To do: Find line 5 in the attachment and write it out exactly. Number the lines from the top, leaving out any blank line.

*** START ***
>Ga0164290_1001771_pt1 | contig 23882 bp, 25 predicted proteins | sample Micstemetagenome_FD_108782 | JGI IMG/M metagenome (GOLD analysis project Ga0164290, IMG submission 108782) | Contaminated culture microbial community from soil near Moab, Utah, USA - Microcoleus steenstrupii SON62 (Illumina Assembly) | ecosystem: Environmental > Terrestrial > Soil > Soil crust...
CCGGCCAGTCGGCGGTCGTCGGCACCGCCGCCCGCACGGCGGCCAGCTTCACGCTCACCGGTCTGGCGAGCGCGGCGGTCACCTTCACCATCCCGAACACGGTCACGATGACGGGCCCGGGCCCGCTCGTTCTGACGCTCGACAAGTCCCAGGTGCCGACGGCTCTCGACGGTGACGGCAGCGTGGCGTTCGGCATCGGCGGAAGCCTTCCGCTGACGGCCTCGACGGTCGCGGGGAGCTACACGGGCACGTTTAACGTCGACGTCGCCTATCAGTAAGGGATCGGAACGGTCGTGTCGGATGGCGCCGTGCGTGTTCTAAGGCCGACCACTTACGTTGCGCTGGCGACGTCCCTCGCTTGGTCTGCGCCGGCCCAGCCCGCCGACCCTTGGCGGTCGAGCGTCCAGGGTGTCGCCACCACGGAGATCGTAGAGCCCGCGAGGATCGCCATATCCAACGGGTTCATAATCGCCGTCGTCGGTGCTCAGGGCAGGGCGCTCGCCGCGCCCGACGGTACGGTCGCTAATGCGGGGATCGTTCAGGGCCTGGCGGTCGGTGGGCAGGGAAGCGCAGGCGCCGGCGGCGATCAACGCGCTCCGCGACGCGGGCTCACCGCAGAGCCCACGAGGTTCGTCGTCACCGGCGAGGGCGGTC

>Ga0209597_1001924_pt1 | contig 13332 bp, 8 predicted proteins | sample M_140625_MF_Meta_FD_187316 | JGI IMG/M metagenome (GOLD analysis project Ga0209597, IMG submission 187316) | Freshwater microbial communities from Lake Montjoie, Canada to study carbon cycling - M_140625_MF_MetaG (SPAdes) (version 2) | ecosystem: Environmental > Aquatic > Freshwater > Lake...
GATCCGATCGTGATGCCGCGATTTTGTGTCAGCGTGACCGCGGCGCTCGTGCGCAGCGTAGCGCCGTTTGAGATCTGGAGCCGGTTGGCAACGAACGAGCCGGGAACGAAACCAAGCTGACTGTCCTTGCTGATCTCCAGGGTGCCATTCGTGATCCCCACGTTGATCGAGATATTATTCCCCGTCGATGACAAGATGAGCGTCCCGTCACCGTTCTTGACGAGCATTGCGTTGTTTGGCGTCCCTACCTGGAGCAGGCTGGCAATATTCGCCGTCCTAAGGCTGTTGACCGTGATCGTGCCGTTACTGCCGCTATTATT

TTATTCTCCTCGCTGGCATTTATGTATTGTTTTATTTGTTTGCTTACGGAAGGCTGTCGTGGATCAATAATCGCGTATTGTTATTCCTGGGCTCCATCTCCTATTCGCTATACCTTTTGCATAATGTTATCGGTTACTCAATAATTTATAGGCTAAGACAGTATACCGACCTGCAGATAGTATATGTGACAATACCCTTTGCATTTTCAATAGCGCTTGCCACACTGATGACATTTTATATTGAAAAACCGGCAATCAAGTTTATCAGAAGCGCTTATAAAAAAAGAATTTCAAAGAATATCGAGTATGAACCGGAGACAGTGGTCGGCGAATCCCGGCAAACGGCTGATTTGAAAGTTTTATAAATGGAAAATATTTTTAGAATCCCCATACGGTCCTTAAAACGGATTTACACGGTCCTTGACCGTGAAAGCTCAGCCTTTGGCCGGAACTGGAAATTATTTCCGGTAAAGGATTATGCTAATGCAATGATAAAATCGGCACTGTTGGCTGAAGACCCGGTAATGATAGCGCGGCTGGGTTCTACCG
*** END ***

TTATTCTCCTCGCTGGCATTTATGTATTGTTTTATTTGTTTGCTTACGGAAGGCTGTCGTGGATCAATAATCGCGTATTGTTATTCCTGGGCTCCATCTCCTATTCGCTATACCTTTTGCATAATGTTATCGGTTACTCAATAATTTATAGGCTAAGACAGTATACCGACCTGCAGATAGTATATGTGACAATACCCTTTGCATTTTCAATAGCGCTTGCCACACTGATGACATTTTATATTGAAAAACCGGCAATCAAGTTTATCAGAAGCGCTTATAAAAAAAGAATTTCAAAGAATATCGAGTATGAACCGGAGACAGTGGTCGGCGAATCCCGGCAAACGGCTGATTTGAAAGTTTTATAAATGGAAAATATTTTTAGAATCCCCATACGGTCCTTAAAACGGATTTACACGGTCCTTGACCGTGAAAGCTCAGCCTTTGGCCGGAACTGGAAATTATTTCCGGTAAAGGATTATGCTAATGCAATGATAAAATCGGCACTGTTGGCTGAAGACCCGGTAATGATAGCGCGGCTGGGTTCTACCG